As for an arc between the two planets.. This is only really possible when they are very close. Lightning cannot arc through a vacuum, at best electrons emitted by the one pole will be pulled in a cloud to the other pole. The rate of electrons available for this is governed not by voltage but by the thermionic emission rate of the pole. So very little action until they get to within less than 2 radii from each other, and start sucking matter between the planets. (whether by Gravity or Electrostatic attraction). At this point the electric charge between the two will rapidly neutralize.

For the abovementioned case where electric charge is very close to gravitational binding energy.... The two planets will disappear in a rapidly expanding cloud resembling a stellar nova, as the combined energy of the electric discharge and the kinetic energy of collision is much higher than their binding energy.

$\endgroup$
3
$\begingroup$

If the net charges are limited to 1 megaCoulomb, there will be no effects on either planet. The ratio of electrostatic force to gravitational force is $$\frac{F_e}{F_g}=\frac{kQ_1Q_2}{GM_1M_2}\approx4\times10^{-18}$$ meaning that the electric attraction will be almost 18 orders of magnitude lower than the gravitational force. You can also run the numbers on each individual planet and find, similarly, that it's not possible for a charge of 1 megaCoulomb to tear a planet apart; the gravitational binding energy is just way too high.

For the two to even be within two orders of magnitude (i.e. $F_e/F_g>10^{-2}$), each planet would have to hold a charge of $\sim10^{14}$ Coulombs. That would require a charge imbalance of either $\sim10^{33}$ extra protons or electrons on each planet, which is still tiny compared to the mass of a planet. This seems quite unlikely to happen - I don't know of any mechanism that could strip away that much charge. I'd assume it would require ionizing atoms in the atmosphere and then allowing electrons to escape hydrodynamically or through some sort of handwavy magnetic fields, but freeing bound electrons at the requisite level seems difficult. (I'm also tempted to say "something something stellar winds", but that's really no better an explanation for ionization.$^{\dagger}$)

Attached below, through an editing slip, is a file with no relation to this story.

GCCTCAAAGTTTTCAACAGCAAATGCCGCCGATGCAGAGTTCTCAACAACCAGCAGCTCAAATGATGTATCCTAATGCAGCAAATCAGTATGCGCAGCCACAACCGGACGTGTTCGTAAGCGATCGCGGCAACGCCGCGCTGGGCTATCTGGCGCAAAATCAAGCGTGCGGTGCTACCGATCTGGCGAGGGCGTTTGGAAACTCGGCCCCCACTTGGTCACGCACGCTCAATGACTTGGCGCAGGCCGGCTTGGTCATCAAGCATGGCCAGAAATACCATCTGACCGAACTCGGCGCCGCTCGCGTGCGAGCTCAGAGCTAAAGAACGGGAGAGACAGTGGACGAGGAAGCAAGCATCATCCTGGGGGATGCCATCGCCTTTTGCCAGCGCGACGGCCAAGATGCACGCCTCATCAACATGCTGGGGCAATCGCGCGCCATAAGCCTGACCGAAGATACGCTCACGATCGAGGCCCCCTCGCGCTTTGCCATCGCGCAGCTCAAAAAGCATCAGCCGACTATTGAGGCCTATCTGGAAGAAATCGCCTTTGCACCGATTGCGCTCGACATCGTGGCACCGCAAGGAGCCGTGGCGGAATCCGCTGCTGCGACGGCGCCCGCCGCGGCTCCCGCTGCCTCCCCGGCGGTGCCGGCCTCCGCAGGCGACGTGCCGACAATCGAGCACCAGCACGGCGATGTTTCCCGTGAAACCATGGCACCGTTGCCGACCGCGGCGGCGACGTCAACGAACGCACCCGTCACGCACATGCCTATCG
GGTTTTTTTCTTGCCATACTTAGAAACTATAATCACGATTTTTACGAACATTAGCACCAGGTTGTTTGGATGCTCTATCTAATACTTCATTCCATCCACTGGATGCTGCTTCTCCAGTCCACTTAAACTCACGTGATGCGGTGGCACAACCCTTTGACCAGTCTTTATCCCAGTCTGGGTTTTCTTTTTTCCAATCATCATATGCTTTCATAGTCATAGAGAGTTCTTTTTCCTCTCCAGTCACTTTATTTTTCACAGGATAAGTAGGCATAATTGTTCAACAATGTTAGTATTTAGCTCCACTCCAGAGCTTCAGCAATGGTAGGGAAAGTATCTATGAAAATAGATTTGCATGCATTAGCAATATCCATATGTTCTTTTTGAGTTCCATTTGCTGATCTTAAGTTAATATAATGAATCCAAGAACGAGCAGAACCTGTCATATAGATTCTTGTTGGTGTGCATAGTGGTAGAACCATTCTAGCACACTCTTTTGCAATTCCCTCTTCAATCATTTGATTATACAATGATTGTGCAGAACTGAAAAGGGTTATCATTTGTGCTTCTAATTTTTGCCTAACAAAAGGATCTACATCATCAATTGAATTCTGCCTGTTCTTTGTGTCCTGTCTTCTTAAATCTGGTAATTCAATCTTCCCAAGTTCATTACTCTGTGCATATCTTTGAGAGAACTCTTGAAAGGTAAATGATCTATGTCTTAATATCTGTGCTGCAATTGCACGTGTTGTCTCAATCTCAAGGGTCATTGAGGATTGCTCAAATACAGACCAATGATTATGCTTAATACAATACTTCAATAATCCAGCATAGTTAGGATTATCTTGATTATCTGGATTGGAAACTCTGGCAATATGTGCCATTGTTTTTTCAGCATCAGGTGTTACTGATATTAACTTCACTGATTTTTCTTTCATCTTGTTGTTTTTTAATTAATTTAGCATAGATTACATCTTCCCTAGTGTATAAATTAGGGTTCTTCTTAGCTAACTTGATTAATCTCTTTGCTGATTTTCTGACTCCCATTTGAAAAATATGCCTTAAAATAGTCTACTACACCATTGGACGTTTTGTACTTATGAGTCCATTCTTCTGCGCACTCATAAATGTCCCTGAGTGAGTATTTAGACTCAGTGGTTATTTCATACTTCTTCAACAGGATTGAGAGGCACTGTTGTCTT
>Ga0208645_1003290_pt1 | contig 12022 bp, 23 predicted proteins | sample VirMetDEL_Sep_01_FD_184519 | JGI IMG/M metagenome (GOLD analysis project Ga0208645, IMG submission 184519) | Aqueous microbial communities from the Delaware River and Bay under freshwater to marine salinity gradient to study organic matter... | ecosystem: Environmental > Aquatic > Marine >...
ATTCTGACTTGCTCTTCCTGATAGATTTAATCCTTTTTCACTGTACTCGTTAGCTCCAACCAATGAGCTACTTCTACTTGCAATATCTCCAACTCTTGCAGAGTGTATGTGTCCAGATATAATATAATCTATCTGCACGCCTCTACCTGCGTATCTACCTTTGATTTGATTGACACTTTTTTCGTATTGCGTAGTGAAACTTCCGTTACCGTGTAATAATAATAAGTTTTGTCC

Were that to happen, I suspect you'd see a difference once the two atmospheres were able to touch, as suggested by PcMan. If much of the extra charge was distributed in the upper atmosphere, and the two planets were approaching each other at a somewhat realistic speed of $\sim20$ km/s, then there would be a period on the order of a couple of seconds between the atmospheres beginning to merge and the surfaces colliding. In that brief timeframe, it's quite likely that you'd see lightning and similar extreme electrical effects in the atmosphere.

At this point, assuming that the $\sim10^{33}$ extra protons on one planet combine with the $\sim10^{33}$ extra electrons on the other, there would be intense emission from recombination. If each electron were to immediately fall to the ground state, we'd see $$10^{33}\times13.6\;\text{eV}\approx10^{15}\;\text{Joules}$$ which Wolfram Alpha says is about five times the energy released by the impact forming Meteor Crater in Arizona.$^{\ddagger}$